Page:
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Eye Vitamins and the Perception of Color

It may shock you to learn that our perception of millions of different color hues is made possible with our retinas having only three color receptors.

sunset colors

Remember the mnemonic from grade school about rods and cones? Cones, like ice cream cones, are the color receptors in the eye. And each human cone has one of only three varieties of a color sensing pigment called opsin. (Your dog and many other mammals only have only two types of cones, so compared to us, they're somewhat color blind. Hawks have four types - including a type that sees UV rays and helps them spot their prey from high above.) Of our three opsin pigments, two are X-linked. That's why 1 in 12 men have some degree of color blindness, and even some men without diagnosed color blindness can have difficulties telling the difference between their navy and black socks.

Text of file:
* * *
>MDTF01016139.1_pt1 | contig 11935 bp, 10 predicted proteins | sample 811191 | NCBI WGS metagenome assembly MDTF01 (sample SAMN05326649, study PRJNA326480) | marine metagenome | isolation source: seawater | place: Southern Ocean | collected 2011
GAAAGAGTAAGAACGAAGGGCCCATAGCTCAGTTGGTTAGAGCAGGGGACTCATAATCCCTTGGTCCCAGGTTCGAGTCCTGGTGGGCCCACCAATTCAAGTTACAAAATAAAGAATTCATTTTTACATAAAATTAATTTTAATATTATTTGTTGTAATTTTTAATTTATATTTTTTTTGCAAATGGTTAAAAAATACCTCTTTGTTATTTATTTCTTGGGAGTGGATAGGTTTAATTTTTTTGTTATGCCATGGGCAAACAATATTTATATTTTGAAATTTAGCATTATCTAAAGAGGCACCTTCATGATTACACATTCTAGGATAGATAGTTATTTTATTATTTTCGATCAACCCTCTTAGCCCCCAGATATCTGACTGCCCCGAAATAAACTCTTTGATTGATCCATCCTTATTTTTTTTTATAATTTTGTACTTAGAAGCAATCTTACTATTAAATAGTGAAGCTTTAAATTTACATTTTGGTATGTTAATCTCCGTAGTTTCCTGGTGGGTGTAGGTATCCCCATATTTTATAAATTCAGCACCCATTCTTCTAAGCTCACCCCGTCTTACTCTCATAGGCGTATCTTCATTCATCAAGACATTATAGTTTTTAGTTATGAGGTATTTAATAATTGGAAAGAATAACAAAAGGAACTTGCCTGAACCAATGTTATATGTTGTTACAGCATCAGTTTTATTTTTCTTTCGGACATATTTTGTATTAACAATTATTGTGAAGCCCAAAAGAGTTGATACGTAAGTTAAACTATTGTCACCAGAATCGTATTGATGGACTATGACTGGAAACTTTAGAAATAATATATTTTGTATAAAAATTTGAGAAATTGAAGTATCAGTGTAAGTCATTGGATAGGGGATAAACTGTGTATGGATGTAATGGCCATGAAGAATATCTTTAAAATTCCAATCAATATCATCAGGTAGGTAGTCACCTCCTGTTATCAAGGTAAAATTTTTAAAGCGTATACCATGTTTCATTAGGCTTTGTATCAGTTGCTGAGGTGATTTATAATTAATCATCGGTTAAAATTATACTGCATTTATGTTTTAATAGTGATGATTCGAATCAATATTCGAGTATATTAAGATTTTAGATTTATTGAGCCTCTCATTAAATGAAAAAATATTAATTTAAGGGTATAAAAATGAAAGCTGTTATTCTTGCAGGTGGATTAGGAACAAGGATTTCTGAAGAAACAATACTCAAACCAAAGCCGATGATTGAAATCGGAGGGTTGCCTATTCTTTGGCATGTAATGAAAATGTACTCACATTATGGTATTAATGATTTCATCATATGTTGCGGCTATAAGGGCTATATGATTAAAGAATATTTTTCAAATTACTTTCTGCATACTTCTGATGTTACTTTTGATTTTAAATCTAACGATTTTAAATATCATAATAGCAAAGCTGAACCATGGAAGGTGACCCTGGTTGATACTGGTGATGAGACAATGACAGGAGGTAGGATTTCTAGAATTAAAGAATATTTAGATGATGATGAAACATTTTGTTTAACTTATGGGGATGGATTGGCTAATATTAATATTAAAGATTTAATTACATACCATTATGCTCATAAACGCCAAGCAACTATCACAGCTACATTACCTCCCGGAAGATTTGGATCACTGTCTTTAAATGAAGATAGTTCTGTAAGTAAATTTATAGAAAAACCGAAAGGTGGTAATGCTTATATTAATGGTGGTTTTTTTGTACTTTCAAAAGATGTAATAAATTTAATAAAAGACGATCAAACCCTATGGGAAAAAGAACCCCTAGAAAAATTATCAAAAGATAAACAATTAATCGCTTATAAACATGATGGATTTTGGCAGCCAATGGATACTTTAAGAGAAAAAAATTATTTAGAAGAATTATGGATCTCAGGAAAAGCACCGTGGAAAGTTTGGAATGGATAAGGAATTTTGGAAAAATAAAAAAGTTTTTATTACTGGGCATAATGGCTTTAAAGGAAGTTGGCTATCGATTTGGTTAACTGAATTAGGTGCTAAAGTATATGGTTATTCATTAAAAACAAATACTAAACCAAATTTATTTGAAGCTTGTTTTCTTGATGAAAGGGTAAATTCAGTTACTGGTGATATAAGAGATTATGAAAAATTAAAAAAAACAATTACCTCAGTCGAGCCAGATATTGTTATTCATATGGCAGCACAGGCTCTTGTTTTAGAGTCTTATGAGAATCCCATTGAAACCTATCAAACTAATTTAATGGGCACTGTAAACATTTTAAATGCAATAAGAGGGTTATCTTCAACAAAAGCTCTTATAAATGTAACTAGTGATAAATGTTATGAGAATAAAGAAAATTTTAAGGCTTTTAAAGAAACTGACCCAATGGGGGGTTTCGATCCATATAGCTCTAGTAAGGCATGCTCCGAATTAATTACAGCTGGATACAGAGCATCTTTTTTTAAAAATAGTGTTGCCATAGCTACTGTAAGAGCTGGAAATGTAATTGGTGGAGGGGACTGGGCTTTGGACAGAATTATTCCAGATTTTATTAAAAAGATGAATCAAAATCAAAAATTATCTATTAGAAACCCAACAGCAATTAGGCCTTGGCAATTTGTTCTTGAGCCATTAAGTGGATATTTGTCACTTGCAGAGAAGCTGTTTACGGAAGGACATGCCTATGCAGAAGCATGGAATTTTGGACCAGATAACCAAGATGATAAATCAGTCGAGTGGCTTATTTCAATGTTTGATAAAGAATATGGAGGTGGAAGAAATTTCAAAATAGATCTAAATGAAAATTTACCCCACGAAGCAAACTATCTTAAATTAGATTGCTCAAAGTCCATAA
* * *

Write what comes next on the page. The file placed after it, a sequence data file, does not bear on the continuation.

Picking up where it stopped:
Most of our color-sensing cones are located in the center of the macula in a tiny area known as the fovea, which work best in daylight. That's why we  don't see much color at night. Since color vision relies on macular health, it's important to take your AREDS 2 and macular support eye vitamins every day. And all VisiVite AREDS2 eye vitamins require that you take not one, but two capsules every day, to get the full nutritional value listed on the bottle. Be sure to keep up and not forget to take them.

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